by Linda Melvern, Scottish Review
‘Do Not Disturb: The Story of a Political Murder and an African Regime Gone Bad’ by Michela Wrong (published by 4th Estate London, 2021)
‘Of all the liars in Africa,’ wrote the English colonialist Ewart Grogan after visiting in 1899, ‘I believe the people of Rwanda are by far the most thorough’. Grogan’s appalling quote is used in the introduction to Michela Wrong’s book, Do Not Disturb: The Story of a Political Murder and an African Regime Gone Bad. Not much has changed, the author believes. Rwandans are always telling her how mendacious they are: the country ‘glories in its impenetrability’ and ‘sees virtue in misleading’, Rwandan children are encouraged to develop the quality of deception. Michela Wrong admits that such a society poses a ‘bit of a challenge’ for a non-fiction author.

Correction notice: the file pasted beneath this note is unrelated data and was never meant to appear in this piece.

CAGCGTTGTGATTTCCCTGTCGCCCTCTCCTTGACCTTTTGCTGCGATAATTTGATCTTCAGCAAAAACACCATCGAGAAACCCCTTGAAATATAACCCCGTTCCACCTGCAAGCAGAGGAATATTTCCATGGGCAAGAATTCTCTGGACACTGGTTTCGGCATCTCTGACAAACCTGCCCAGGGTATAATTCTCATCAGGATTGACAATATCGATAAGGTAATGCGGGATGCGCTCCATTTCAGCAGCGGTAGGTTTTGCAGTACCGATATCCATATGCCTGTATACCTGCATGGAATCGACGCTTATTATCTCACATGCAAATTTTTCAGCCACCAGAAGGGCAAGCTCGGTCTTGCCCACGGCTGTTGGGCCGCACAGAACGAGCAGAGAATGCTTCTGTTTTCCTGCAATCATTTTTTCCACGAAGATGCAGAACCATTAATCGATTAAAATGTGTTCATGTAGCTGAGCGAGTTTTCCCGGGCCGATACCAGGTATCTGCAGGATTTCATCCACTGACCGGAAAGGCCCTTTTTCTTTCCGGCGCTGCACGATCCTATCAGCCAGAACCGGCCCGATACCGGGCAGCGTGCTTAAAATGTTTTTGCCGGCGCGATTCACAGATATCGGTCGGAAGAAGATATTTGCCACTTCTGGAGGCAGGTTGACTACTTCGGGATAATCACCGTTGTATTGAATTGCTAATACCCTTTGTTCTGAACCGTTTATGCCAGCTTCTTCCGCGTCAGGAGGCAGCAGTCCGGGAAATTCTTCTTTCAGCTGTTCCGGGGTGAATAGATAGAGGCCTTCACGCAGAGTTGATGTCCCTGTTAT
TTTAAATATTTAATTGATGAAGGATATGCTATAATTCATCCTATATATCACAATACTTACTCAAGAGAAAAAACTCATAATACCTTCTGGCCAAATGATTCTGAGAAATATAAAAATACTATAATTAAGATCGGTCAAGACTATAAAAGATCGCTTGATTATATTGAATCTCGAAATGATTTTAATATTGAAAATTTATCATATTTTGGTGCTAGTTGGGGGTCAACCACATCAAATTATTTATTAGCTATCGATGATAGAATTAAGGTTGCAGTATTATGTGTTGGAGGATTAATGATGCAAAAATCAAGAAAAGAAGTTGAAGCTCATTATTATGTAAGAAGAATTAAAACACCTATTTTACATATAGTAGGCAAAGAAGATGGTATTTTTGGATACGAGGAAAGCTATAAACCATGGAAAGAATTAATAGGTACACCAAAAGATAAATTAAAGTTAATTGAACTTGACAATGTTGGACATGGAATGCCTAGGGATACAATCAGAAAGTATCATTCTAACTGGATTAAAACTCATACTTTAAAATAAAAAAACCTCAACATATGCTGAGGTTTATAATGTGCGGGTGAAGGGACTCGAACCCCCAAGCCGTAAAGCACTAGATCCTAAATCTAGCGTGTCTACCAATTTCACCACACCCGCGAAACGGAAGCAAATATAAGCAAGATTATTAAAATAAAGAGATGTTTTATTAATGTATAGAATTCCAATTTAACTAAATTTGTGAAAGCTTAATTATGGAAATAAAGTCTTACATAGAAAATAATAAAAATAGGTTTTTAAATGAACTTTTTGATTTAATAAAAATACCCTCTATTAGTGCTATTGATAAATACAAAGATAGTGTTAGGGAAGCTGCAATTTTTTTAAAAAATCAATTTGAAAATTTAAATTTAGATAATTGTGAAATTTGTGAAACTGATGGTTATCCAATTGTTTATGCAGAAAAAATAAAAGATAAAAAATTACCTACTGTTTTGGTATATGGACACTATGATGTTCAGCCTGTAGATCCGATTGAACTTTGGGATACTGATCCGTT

The offensive paragraphs are reminiscent of the racism of Hutu Power, of the hate propaganda that portrayed Tutsi as natural-born liars, a part of the ideology that underpinned the 1994 genocide of the Tutsi. This is not a book ‘about a genocide’, we are told, but a story of a group of exiled Rwandan fugitives, a ‘small, tight-knit elite’. They seem to have been brought together by their loathing of the government of Rwanda and its President Paul Kagame – a sentiment the author shares.